From car crazy kid to small business owner

Chris Hinkle has always been car crazy. In the 20 years I?ve known him, it?s been car after car, most of them muscle cars. He?s what we used to call a ?gear head.?

His first car was an 1984 Mustang, four-speed, four banger. The ignition was broke, so it had a push-button starter. If Chris revved it up too high, and at 16 you do things like that, the rocker arm would come off. He?d have to take the valve cover off and put the rocker arm back on. Chris learned at a young age how to work on cars.

It was only natural that Chris Hinkle would go into the car business. He went to work for a local dealership selling cars. Being young and unafraid of technology, Chris was also heavy into computers, self taught. Taking advantage of his expertise, the dealership put Chris in charge of developing its internet program, selling vehicles over the internet.

Hinkle left the dealership and tried his hand at insurance. When that didn?t pan out, he returned to the dealership, this time in the after-market department, selling parts and accessories. He won an award from Chrysler for selling the most MOPAR accessories in the Chicago region - all this from Mt. Pleasant, a town of 8,000 people. The award included a trip for Chris and his wife, Bethany, to Cozumel and the Grand Caymans.

Chris also started the Spray-In Bedliner Department at the dealership. He then went to service and was the service writer for three years.

He and his wife and four boys are from Morning Sun. Mediapolis is closer to Morning Sun than Mt. Pleasant. When an opening presented itself at the car auction in Mediapolis, Chris snapped it up. Just what Chris needed?more cars! As a dealer-rep, Chris? job was to travel around to dealerships and find cars to be consigned to the auction. Chris would also buy cars. If he knew someone wanted a certain car, and he saw it on a lot, he?d put the deal together. His experience with cars was beginning to pay off.

It was about this time that Chris started replacing instrument clusters on cars. When the gauges on a car won?t work, like the fuel gauge, alternator, speedometer, or tachometer, an instrument cluster is usually involved. These are tiny little motors that operate the needle. The dashboard has to be taken apart, wires unsoldered, and resisters checked. This is tedious work that dealerships typically don?t want to bother with. Chris developed an expertise in this area and turned it into a small business.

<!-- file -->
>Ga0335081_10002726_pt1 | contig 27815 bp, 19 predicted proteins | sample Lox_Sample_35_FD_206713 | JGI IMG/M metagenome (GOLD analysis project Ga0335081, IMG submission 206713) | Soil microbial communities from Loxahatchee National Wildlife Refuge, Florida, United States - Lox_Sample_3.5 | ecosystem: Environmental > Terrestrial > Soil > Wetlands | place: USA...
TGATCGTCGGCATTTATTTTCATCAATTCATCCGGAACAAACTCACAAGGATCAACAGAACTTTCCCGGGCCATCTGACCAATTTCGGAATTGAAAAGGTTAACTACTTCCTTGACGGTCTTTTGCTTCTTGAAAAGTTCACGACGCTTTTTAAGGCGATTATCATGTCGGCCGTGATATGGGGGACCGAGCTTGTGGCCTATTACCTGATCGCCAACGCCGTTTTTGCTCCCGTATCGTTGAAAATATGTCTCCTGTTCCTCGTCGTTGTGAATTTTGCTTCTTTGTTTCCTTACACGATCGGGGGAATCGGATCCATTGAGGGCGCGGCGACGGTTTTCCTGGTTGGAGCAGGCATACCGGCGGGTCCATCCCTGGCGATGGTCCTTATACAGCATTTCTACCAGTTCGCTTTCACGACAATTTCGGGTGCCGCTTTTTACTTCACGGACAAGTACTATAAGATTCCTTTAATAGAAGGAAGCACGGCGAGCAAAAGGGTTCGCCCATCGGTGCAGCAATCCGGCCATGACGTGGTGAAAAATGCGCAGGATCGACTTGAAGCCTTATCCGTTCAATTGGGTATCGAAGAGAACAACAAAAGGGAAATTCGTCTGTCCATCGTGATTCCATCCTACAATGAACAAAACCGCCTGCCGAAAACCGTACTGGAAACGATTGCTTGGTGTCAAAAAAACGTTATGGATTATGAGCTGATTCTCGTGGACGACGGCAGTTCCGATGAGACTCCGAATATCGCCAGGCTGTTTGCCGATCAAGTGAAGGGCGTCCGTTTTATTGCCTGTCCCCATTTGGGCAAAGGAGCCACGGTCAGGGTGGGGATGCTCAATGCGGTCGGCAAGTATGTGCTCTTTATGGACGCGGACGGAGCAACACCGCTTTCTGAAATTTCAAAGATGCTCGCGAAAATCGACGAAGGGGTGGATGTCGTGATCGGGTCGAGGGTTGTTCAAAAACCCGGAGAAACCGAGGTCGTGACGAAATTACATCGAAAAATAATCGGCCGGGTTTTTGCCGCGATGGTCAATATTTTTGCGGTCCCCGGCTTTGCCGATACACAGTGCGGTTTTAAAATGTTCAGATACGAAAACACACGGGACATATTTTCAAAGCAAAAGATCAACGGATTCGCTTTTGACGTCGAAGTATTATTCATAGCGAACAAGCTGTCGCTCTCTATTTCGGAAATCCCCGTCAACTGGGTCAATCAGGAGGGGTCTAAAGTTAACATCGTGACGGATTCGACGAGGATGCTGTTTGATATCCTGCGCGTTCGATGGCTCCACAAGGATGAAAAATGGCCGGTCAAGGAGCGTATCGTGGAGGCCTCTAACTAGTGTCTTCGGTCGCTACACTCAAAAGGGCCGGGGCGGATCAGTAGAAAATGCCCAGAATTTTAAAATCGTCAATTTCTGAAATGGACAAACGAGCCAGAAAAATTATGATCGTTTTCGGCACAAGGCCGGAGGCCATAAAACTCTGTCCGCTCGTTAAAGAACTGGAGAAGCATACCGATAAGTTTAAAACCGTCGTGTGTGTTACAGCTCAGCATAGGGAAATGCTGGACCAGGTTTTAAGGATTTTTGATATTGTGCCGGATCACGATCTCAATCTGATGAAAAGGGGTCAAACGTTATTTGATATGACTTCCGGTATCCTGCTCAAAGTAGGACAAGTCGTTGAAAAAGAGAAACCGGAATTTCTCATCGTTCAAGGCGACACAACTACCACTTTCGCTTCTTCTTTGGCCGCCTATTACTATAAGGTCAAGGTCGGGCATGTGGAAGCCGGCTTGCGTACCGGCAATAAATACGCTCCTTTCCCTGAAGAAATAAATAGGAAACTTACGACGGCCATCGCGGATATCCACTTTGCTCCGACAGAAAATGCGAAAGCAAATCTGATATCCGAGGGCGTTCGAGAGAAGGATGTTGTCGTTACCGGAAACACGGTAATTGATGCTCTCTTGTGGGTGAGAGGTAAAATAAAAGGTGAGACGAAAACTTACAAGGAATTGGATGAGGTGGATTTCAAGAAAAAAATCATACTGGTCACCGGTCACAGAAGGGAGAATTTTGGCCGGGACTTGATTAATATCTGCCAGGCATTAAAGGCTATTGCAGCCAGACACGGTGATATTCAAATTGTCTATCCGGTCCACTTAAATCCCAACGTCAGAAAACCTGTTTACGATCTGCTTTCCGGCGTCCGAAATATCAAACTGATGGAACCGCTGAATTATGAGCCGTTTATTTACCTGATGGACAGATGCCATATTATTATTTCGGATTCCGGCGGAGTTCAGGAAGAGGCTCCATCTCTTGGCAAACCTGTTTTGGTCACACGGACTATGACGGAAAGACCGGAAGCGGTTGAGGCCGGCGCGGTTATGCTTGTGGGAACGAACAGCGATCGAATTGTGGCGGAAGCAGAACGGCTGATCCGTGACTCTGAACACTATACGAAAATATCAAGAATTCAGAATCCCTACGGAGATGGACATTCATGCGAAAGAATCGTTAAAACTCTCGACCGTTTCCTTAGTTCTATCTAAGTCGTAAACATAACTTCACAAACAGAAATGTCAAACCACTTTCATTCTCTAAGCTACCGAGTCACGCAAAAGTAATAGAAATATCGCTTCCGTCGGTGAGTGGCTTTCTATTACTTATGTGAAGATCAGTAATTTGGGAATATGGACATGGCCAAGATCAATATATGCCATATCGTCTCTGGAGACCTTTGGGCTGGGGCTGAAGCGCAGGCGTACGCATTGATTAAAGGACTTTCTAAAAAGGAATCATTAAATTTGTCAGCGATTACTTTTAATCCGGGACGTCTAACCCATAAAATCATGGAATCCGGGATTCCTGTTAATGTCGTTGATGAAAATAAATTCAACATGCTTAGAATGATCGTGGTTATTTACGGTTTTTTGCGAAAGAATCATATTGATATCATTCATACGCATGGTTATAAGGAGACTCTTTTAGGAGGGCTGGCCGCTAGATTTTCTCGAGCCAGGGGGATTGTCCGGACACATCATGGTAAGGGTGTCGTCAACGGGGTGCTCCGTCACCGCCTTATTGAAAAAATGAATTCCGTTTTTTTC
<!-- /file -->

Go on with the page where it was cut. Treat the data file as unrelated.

He then returned to his original auto dealership, this time as the used-car manager in charge of 1.3 ? 1.5 million dollars worth of inventory. Chris bought cars for the dealership, appraised all the trade-ins, and decided what to do with them.

So, Chris has done it all, except for finance. But he wasn?t happy. He was working long hours and not being able to spend the quality time with his family. Chris and his wife, Bethany, have a routine. Every Friday night, they meet to buy groceries and go out for dinner. They call it ?date night.? They talked about the situation.

Paul Boles, owner of Boles Auto, of Mt. Pleasant, was retiring and wanting to sell his business. Chris and Bethany met with Paul and his wife, they prayed, and a deal was struck. Paul knew Chris well and was excited that his business would go to a local family who would take good care of it like he had.

At 39, Chris is in business. Located on Highway 34 between Mt. Pleasant and Burlington, Hinkle Auto Sales is in an ideal location. After a soft opening, and only being in business a couple of weeks, Chris has already sold four vehicles.

I don?t ever want to hear again that the American Dream is dead and that there is no longer the opportunity for someone who is willing to work hard and put forth the effort. On Chris? office wall, Bethany has hung a sign. It says simply, ?Success is a ladder. It cannot be climbed with your hands in your pockets.?


Have a good story? Call or text Curt Swarm in Mt. Pleasant 319-217-0526, email him at or find him on Facebook. Curt?s stories are also read at 106.3 FM in Farmington.